Accuracy is also a top priority for MLex, Crofts says, and news or analysis articles are only published after an extremely thorough editing process.
“We only have our good name,” Crofts says. “So we have several pairs of eyes on all stories, three layers of editing teams double-, triple-sourcing to make sure what we put out there is not conjecture.”
“In this business, there are a lot of people who have an interest in bending narratives, so there is a rigorous editorial process involving senior journalists, and chief correspondents and editors around the world to check and double check,” he adds.
And to ensure the full picture is accessible, alongside the content written by their journalists, MLex also publishes key public documents (including court and regulatory decisions, and company statements). With time of the essence for their subscribers, MLex offers a one-stop-shop for original reporting and source documents on any given issue.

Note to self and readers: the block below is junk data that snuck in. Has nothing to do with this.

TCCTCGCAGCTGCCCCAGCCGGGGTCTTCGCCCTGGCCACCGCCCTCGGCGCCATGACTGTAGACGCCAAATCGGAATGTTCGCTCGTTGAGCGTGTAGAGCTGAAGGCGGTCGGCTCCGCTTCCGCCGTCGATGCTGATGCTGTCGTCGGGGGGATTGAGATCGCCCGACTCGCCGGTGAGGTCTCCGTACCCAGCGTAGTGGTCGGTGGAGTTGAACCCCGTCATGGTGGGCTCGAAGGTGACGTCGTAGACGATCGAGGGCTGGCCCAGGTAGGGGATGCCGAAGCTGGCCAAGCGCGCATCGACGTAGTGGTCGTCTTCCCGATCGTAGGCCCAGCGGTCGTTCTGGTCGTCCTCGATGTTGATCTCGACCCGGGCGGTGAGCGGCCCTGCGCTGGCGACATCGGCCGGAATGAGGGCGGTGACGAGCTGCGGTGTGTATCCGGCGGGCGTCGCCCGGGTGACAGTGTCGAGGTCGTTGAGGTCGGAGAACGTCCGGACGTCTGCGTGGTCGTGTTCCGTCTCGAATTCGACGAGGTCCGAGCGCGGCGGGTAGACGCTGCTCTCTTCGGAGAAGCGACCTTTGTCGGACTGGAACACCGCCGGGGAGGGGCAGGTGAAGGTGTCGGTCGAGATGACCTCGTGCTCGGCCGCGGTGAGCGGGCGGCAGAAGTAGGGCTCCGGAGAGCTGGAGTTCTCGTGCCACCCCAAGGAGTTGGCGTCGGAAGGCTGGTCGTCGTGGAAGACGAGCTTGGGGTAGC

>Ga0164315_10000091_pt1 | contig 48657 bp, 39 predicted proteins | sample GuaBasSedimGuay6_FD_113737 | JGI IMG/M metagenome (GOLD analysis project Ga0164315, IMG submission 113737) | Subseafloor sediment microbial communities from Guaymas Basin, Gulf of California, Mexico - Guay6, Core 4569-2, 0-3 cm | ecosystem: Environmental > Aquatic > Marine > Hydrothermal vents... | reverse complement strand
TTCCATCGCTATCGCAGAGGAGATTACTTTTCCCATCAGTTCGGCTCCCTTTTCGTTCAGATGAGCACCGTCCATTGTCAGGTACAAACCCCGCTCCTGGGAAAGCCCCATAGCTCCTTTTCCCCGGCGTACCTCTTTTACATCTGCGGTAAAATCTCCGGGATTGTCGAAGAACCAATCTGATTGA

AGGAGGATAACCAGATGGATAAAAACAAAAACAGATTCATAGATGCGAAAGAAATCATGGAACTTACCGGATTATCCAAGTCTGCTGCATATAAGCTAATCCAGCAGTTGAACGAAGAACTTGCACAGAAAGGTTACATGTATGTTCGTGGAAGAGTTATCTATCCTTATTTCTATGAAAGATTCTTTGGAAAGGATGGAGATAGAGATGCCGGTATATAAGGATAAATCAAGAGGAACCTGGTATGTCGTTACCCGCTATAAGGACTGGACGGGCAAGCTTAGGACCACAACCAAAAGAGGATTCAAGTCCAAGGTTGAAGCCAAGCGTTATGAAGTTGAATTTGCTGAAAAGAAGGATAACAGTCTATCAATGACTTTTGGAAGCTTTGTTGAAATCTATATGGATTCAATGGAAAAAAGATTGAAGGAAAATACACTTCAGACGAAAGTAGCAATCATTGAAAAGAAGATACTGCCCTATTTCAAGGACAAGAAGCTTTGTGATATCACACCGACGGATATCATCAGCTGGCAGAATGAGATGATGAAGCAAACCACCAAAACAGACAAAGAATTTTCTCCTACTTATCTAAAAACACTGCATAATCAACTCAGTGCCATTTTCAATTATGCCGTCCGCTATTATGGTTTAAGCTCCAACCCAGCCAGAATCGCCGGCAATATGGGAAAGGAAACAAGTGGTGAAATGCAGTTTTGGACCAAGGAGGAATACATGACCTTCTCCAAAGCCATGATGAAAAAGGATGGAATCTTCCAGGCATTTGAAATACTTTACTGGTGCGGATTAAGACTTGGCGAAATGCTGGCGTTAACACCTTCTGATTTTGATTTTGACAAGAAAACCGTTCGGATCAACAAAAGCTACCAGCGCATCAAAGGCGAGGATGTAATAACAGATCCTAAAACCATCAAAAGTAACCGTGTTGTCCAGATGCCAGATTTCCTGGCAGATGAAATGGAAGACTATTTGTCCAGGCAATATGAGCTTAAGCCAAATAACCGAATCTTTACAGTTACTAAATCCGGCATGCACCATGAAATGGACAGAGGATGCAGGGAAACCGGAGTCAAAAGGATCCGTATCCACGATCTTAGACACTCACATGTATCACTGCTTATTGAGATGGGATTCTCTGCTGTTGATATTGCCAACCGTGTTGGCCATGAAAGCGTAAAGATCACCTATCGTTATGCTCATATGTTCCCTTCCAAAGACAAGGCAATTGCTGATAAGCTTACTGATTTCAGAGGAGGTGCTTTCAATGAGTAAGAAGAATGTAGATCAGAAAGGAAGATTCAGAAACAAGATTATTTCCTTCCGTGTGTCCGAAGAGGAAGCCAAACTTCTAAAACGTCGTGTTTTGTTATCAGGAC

Cut Straight to the News You Need
After MLex was acquired by LexisNexis in 2015, Hughes and the rest of the product/technical team set to work integrating MLex into the broader LexisNexis oeuvre; the last phase of which was to design a brand-new product to replace the legacy one.
As part of that process, MLex surveyed its users and incorporated much of the feedback received.
One of the biggest changes was to MLex’s email alert system. While the legacy product sent out large, general news blasts, today’s MLex email delivery function allows users to curate highly-personalized alerts based on filters such as (MLex) areas of interest, geography, sector or content type.